The data from the Lincoln-Mamiya surveys were reanalyzed in the course of a 1997 study of black theological education certificate programs (Bible institutes, denominational training programs, and seminary nondegree programs). The study was directed by Trulear in collaboration with Tony Carnes and commissioned by the Ford Foundation. Trulear and Carnes compared certain of the Lincoln-Mamiya survey results with data gathered in their own survey of 724 students representing 28 theological certificate programs that focused on serving black students. Three-quarters of those surveyed by Trulear and Carnes reported that their church encouraged them "to be involved in my local community," more than half said relevance to "my community’s needs" was of major importance to them in choosing a theological certificate program, and about half were already involved in certain types of charitable community work.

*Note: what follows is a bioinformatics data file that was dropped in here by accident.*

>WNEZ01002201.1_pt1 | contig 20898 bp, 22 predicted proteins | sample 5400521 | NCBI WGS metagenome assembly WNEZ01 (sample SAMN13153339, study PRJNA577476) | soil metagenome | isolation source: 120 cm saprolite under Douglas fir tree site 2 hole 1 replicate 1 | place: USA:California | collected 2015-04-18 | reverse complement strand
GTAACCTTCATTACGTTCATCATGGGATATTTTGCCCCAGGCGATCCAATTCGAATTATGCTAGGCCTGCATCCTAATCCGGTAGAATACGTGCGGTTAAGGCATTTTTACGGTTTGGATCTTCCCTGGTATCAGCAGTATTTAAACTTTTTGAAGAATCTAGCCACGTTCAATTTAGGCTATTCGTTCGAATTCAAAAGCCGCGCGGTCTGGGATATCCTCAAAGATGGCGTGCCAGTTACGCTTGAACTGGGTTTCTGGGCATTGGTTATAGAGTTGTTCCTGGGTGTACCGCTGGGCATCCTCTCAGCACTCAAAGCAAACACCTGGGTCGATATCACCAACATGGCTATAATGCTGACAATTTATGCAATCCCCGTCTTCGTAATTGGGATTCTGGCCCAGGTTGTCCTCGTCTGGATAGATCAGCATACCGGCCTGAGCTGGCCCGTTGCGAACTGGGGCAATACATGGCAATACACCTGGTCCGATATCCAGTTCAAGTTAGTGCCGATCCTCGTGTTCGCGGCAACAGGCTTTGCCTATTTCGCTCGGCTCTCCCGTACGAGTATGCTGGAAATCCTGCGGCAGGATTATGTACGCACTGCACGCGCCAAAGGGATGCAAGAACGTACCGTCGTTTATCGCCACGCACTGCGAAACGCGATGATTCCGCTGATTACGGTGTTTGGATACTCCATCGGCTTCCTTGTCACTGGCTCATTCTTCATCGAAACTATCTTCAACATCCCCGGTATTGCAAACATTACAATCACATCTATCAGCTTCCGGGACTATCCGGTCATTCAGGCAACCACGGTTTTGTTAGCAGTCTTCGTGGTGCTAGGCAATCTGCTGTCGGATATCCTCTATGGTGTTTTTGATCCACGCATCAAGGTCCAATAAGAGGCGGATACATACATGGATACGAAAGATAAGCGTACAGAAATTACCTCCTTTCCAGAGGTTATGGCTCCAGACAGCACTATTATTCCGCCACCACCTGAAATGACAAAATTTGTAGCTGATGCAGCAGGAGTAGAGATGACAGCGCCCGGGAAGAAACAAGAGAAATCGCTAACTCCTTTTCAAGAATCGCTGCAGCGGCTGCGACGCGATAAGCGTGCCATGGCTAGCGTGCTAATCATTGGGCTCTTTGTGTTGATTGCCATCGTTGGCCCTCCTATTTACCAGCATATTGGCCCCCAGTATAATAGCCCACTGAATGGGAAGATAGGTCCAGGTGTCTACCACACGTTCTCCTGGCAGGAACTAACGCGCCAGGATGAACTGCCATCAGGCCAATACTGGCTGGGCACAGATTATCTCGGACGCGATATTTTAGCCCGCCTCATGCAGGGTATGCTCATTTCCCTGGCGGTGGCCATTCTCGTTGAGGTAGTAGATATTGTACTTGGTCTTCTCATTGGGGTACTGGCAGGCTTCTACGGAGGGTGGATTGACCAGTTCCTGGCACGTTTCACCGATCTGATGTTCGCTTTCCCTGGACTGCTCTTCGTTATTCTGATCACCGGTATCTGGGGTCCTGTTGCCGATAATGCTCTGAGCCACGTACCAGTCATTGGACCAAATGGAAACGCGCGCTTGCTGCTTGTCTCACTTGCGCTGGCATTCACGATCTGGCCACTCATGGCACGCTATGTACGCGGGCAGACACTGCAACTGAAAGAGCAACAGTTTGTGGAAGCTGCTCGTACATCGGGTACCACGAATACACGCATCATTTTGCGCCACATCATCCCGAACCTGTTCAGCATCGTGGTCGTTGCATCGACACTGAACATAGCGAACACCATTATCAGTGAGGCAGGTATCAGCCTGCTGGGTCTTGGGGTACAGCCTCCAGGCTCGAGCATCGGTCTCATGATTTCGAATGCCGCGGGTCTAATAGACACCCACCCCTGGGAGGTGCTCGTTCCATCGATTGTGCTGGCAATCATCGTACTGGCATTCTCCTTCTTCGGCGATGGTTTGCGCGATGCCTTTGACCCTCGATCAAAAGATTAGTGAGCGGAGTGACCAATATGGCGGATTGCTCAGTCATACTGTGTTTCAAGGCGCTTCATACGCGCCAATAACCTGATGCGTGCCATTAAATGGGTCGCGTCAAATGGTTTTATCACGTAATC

Religious Racial Reconciliation
If black church outreach is so potent, why is it that inner-city poverty, crime, and other problems remain so severe? That is a fair question, but it can easily be turned around: How much worse would things be in Boston and Austin, Philadelphia and Los Angeles, and other cities were it not for largely unsung faith-based youth and community outreach efforts? How much more would government or charitable organizations need to expend, and how many new volunteers would need to be mobilized, in the absence of church-anchored outreach? The answers are "much worse" and "lots."